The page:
—Le Tigre, “Hot Topic”

At the same time there is a welcome opening out of hip-hop. It’s a mellow thrill to hear Handsome Boy Modeling School’s So . . . How’s Your Girl? The leaflet photos—martinis and cigars, hovering lovelies—slant off what’s inside: a cascade of varied and cunning song material plus impressive guest shots from a kaleidoscope of genres.

We know musical inspiration transcends boundaries; what’s new is that many indie artists look set to tackle gender, social, and racial themes as never before. Far from conceding that music is indie’d out, we can look forward to a very good year—and decade.


Lo-Fi Dead in O-hi-o?

Guided By Voices have the keys to the alt-rock kingdom. They are adored by thousands of critic types (and even some people who don’t live in their mom’s basement) for adhering to the Indie Music Purity Act signed in Geneva in 1986 by Bob Mould, Paul Westerberg, and various members of Killdozer— provisions of which entail being honest in an impoverished and obscure manner, showing a strong nondenominational midwestern work ethic, traveling in a van, being shafted by record labels, and recording albums with a Mr. Microphone and a Radio Shack boom box in your bass player’s rec room.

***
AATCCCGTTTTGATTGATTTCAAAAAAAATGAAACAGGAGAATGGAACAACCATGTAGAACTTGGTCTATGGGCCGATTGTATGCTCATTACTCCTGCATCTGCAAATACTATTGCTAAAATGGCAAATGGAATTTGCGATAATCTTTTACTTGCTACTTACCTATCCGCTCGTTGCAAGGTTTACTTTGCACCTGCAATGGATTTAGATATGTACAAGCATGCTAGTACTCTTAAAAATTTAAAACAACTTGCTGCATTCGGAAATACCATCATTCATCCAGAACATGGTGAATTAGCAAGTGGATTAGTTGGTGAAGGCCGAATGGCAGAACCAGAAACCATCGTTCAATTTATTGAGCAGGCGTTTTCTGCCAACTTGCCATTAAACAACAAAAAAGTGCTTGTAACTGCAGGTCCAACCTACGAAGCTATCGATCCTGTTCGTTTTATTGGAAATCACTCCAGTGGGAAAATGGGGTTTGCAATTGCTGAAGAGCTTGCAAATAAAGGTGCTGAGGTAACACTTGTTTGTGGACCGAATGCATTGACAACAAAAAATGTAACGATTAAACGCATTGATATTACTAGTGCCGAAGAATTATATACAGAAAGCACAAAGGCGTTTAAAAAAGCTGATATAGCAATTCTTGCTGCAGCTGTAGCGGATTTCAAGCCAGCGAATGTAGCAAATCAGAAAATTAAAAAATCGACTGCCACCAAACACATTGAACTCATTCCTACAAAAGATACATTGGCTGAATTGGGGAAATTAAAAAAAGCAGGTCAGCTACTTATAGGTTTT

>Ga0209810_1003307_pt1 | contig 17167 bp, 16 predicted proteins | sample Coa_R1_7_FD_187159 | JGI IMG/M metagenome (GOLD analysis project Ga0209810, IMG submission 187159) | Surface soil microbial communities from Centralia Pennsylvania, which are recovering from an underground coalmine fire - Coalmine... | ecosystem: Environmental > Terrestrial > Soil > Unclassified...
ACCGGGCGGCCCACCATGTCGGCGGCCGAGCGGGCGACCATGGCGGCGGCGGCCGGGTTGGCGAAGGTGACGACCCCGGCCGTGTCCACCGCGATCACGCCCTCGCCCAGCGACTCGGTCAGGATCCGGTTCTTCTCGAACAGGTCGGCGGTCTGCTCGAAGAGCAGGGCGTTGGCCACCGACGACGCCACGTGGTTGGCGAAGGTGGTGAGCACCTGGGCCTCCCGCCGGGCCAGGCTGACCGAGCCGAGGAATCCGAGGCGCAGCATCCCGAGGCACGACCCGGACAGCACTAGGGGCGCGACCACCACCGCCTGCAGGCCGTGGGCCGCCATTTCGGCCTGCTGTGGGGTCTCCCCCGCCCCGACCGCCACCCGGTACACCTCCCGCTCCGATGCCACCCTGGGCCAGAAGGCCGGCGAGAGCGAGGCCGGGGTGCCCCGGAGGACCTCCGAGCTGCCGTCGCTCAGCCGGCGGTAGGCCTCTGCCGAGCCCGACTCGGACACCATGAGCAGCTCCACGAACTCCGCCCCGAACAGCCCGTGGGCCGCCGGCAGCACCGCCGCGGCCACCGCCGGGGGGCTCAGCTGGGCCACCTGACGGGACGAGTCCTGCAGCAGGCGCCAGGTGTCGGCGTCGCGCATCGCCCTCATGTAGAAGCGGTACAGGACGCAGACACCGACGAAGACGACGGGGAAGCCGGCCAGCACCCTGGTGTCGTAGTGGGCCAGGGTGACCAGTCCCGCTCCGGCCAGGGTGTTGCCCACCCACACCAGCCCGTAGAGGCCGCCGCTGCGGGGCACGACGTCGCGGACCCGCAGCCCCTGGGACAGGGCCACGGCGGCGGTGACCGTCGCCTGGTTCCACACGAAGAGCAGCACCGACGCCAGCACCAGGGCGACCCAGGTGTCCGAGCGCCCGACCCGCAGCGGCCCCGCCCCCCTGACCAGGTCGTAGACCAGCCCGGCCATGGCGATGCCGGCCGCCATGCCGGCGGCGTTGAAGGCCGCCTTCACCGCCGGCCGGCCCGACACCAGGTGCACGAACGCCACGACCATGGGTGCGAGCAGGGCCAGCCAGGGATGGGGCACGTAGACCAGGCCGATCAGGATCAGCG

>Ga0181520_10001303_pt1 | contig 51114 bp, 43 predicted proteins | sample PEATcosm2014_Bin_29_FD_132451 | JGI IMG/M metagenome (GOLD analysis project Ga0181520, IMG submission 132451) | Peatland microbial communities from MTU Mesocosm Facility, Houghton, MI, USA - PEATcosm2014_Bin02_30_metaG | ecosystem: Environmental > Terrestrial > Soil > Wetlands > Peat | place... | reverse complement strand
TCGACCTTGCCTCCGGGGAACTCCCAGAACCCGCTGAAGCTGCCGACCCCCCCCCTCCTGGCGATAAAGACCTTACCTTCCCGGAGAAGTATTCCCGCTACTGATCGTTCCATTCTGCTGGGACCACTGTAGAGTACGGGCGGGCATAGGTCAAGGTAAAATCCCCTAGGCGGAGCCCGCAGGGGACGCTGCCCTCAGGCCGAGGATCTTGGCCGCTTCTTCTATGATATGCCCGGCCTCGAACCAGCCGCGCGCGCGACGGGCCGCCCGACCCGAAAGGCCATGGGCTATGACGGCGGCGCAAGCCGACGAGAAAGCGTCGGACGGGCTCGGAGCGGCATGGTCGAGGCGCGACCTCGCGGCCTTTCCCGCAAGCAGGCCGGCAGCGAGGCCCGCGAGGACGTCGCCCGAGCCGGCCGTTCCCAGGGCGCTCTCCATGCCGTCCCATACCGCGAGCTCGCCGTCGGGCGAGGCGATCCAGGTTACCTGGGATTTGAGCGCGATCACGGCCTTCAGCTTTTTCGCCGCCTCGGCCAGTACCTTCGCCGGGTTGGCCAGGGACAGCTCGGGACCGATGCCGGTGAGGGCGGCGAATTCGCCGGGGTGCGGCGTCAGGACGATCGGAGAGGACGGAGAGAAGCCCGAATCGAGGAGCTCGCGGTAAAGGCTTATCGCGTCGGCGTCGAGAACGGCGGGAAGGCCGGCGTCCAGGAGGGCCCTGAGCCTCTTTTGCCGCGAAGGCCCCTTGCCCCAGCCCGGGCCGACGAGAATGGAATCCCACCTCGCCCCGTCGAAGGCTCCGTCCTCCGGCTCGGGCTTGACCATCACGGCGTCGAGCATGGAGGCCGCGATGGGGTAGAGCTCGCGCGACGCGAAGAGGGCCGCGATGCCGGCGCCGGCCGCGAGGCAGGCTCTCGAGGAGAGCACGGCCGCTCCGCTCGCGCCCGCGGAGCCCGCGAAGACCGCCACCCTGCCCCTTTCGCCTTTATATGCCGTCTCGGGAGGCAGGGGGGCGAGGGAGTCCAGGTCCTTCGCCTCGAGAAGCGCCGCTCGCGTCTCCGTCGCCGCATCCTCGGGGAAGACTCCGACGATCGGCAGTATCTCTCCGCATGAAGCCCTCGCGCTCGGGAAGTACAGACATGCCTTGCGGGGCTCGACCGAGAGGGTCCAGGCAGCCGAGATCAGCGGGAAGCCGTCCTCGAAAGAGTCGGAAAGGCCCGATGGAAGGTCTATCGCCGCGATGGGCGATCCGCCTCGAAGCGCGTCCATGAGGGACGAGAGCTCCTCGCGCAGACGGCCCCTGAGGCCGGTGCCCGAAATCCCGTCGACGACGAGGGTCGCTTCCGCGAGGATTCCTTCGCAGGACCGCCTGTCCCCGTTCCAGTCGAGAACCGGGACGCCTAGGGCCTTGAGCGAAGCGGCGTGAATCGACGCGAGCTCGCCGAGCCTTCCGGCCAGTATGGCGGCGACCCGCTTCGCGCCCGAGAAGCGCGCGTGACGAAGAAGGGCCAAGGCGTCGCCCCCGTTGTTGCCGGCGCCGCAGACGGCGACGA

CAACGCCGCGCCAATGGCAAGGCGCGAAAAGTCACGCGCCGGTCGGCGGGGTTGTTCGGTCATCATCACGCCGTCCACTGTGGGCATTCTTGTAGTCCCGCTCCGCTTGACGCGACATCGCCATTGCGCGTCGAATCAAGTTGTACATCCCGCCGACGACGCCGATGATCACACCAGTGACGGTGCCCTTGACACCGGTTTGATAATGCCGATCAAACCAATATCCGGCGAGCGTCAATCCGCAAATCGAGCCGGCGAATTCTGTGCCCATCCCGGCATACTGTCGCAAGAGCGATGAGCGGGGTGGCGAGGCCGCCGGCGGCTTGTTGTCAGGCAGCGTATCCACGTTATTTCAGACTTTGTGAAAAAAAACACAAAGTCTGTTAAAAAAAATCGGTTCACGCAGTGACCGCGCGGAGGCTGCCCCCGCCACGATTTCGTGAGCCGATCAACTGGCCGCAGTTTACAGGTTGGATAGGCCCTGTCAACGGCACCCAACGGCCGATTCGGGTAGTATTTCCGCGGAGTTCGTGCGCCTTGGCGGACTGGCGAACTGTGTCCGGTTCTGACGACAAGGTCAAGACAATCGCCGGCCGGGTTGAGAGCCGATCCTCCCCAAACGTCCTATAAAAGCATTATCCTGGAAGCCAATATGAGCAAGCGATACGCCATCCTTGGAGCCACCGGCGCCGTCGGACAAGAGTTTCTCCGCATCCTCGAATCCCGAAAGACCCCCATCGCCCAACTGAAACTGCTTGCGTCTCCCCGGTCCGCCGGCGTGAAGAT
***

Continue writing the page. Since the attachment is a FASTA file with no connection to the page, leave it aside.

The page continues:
In the past, the fact that the pride of Ohio, Robert Pollard (and whoever he could get to play with him), released albums simply as an excuse to come up with as many goofy song titles as possible only made him more endearing to cranky fanzine editors and art-garage aficionados the world over. And Guided By Voices were arty and of the garage— the best of their early stuff sounded like unreleased demo tapes some acid-rock casualty might have made in Dennis Wilson’s guest house.

G.B.V. also spawned a DIY movement of sorts. It was composed of vinyl junkies of a certain age, who, although enamored with the rarefolkpsychmonster aspect of the ’60s, had also learned a thing or two from postpunkers the Fall and Wire. (I’m thinking of Thinking Fellers Union, the Grifters, the Strapping Fieldhands, Sebadoh, Pavement.) And even though English majors need glorified bar bands as much as anyone else, most if not all these groups have since learned to embrace actual stereophonic recording studios, leaving room for a new generation of record-store clerks to dazzle us with the crudity of their art.